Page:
“It’s cost effective,” he said. “Everything is expensive.”
One customer brings in a pair of high heels she’s had since the 1980s to be fixed every so often. He replaced the heels for her two weeks ago, Bailey said.
Many people purchase used items online from sites like eBay and don’t want to return them. Bailey said the items aren’t perfect, but his customers like them, so they bring the shoes, purses and other items to him for mending.
Bailey does a lot of work for Mitchell’s show choir, Friend de Coup. He recently cut tops off other boots and sewed them onto existing boots to make them taller. He also added elastic for larger calves and added grip to the boot soles.
Some customers bring in new shoes to be stretched. One customer picked up a pair of leather loafers recently that Bailey stretched for him. The customer has hammer toes, Bailey said, and needed a little extra room. Bailey uses a shoe stretcher — a wooden shoe-shaped item, split in two with a rod down the middle to separate it and stretch the shoe. He then sprays the shoe with water and lets it sit to stretch.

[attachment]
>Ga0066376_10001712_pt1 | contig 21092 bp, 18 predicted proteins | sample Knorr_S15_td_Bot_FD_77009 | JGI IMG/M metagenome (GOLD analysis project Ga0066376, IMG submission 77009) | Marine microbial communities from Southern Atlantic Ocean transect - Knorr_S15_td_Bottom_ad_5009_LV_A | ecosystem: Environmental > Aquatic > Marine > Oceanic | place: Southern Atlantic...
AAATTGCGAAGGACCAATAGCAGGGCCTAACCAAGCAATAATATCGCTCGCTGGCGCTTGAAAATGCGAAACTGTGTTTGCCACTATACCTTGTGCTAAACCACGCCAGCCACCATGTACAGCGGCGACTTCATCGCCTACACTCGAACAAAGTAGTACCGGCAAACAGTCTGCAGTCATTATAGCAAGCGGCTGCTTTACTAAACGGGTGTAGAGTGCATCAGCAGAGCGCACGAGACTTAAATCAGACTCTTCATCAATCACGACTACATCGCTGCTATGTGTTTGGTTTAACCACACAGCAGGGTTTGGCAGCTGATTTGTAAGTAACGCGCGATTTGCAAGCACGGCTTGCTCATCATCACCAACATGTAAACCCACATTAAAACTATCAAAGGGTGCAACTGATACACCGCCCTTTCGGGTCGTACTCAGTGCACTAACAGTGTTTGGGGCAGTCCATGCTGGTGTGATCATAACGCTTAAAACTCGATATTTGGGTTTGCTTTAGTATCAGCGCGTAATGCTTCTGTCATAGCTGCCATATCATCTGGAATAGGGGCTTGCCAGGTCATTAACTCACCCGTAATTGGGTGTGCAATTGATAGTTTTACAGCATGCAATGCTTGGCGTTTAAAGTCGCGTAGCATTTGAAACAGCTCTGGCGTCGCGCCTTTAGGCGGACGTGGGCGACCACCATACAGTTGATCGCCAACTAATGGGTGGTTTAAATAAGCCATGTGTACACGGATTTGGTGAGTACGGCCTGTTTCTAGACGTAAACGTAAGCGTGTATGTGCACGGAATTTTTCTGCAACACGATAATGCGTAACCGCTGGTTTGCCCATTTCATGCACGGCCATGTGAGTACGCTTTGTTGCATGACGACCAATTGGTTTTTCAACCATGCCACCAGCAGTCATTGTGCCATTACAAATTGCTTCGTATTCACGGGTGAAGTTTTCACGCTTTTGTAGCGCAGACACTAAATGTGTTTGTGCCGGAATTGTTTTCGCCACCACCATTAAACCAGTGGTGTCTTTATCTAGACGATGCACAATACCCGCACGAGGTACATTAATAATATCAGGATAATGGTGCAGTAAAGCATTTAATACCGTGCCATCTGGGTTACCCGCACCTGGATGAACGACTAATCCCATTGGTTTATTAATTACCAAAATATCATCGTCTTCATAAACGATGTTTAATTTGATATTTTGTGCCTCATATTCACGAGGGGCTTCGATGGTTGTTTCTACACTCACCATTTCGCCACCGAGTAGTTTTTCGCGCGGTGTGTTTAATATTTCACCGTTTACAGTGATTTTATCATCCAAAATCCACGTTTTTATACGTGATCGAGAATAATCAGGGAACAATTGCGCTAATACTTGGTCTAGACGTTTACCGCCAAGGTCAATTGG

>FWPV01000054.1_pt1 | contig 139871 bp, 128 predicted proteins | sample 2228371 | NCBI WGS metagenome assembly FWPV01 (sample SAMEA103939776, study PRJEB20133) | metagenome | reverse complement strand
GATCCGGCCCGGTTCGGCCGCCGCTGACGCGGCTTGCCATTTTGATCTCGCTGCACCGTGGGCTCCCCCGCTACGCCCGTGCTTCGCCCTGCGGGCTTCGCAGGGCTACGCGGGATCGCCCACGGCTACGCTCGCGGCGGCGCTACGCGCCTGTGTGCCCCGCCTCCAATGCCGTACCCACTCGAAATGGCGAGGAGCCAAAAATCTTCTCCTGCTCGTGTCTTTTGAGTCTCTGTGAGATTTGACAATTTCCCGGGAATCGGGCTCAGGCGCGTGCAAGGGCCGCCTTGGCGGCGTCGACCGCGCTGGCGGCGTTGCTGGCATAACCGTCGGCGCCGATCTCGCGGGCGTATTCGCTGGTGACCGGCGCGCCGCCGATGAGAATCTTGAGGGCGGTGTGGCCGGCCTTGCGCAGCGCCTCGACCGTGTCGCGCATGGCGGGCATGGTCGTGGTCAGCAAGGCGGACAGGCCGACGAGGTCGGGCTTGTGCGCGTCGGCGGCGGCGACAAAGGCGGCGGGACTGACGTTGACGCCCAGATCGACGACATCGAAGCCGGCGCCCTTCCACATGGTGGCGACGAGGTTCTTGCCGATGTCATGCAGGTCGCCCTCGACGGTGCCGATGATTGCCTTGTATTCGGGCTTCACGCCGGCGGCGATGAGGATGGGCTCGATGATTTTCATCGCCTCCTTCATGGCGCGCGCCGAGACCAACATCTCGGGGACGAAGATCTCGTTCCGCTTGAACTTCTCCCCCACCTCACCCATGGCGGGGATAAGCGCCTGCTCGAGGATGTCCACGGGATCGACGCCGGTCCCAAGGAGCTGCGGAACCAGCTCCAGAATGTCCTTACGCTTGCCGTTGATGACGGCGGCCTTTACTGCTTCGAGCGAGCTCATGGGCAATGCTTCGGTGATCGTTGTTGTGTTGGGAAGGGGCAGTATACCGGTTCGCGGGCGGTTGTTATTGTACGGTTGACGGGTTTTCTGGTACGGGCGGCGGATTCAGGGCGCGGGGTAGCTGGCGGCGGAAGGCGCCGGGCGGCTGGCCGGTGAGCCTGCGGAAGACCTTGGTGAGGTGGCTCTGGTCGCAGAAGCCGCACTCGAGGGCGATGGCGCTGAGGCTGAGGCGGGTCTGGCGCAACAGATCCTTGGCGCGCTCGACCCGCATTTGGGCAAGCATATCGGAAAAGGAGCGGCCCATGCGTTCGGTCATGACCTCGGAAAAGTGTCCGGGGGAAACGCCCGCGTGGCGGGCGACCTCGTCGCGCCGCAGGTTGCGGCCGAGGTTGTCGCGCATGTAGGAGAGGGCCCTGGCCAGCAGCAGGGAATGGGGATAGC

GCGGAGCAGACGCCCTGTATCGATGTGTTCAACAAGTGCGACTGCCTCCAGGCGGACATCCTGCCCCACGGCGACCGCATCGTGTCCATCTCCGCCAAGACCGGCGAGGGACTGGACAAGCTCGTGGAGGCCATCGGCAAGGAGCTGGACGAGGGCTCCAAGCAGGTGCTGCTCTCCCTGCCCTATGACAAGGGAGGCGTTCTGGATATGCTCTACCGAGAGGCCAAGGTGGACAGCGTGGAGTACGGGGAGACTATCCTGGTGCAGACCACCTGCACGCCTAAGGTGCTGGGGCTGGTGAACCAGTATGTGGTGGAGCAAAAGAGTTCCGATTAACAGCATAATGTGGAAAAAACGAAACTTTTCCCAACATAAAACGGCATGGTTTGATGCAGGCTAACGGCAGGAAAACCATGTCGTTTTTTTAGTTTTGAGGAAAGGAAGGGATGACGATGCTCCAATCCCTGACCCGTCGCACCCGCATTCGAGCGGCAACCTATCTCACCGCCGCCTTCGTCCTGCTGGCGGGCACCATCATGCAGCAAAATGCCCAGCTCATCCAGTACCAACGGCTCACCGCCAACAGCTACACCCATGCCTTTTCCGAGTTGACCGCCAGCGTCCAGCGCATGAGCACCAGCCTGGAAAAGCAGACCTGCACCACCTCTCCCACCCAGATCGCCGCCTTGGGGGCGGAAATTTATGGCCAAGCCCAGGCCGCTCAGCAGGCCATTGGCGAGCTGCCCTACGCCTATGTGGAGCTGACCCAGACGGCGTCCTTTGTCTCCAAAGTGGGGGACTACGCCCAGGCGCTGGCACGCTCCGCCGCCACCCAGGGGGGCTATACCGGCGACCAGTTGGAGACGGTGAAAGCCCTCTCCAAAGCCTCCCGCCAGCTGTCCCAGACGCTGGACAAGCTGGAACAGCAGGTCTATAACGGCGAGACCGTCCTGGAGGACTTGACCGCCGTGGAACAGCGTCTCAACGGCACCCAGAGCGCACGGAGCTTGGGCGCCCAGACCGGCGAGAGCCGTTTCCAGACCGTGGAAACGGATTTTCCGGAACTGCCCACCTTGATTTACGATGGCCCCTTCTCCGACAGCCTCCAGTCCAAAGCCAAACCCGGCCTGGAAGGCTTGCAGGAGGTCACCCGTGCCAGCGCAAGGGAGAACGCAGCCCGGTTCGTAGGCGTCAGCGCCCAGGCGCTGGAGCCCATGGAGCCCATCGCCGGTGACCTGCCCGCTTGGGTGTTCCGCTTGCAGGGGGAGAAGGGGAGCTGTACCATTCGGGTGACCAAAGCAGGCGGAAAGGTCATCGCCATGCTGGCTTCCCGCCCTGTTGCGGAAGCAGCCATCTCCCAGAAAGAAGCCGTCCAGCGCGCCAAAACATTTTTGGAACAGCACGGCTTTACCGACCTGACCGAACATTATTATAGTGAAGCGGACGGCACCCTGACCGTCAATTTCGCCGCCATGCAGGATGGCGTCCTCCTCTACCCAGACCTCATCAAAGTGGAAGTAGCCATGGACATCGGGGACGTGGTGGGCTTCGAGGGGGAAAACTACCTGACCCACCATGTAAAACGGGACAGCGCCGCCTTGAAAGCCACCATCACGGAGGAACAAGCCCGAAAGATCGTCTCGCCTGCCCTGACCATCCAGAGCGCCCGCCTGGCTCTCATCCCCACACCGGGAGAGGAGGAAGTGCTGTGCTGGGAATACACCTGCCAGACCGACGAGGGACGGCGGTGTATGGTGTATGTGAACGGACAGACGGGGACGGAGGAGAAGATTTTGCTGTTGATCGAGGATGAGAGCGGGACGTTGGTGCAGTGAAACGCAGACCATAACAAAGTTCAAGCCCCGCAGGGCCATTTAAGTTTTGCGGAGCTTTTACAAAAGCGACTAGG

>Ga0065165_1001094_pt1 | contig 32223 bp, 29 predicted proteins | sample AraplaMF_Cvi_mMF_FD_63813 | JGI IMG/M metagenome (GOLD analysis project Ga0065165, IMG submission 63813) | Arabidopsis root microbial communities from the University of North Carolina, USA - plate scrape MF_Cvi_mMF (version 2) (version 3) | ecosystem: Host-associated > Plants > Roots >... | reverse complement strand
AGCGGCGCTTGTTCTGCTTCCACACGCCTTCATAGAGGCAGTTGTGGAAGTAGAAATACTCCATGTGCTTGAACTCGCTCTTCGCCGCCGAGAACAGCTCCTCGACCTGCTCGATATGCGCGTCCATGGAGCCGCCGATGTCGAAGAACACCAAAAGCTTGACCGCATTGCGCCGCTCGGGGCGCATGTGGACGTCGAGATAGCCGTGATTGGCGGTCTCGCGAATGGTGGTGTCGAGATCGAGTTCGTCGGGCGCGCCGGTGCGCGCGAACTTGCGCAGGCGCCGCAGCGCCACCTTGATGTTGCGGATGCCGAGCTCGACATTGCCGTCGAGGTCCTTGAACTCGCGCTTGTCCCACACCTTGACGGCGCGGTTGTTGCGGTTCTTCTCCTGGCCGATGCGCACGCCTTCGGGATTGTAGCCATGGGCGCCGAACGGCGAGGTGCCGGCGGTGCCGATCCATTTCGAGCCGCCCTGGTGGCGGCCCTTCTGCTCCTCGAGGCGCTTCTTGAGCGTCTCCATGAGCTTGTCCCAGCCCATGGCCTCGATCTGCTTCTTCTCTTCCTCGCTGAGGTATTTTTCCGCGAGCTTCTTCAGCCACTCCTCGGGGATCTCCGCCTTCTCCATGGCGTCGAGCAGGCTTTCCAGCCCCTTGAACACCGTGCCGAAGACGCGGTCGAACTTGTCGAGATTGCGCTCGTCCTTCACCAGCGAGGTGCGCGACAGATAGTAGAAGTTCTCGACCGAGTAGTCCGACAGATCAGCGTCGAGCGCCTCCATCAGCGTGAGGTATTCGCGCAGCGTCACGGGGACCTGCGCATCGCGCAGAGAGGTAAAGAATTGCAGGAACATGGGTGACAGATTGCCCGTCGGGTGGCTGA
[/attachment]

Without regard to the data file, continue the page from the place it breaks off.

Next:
Other customers bring in shoes to be shined. Art Rew, a local businessman and former mayor, has been a customer for about 30 years.
Rew has had Bailey replace soles, fix zippers and keep his shoes buffed and polished. Rew said Bailey even fixed his wife’s favorite pair of sandals by replacing a buckle.
“He does excellent work,” Rew said of Bailey. “Always has.”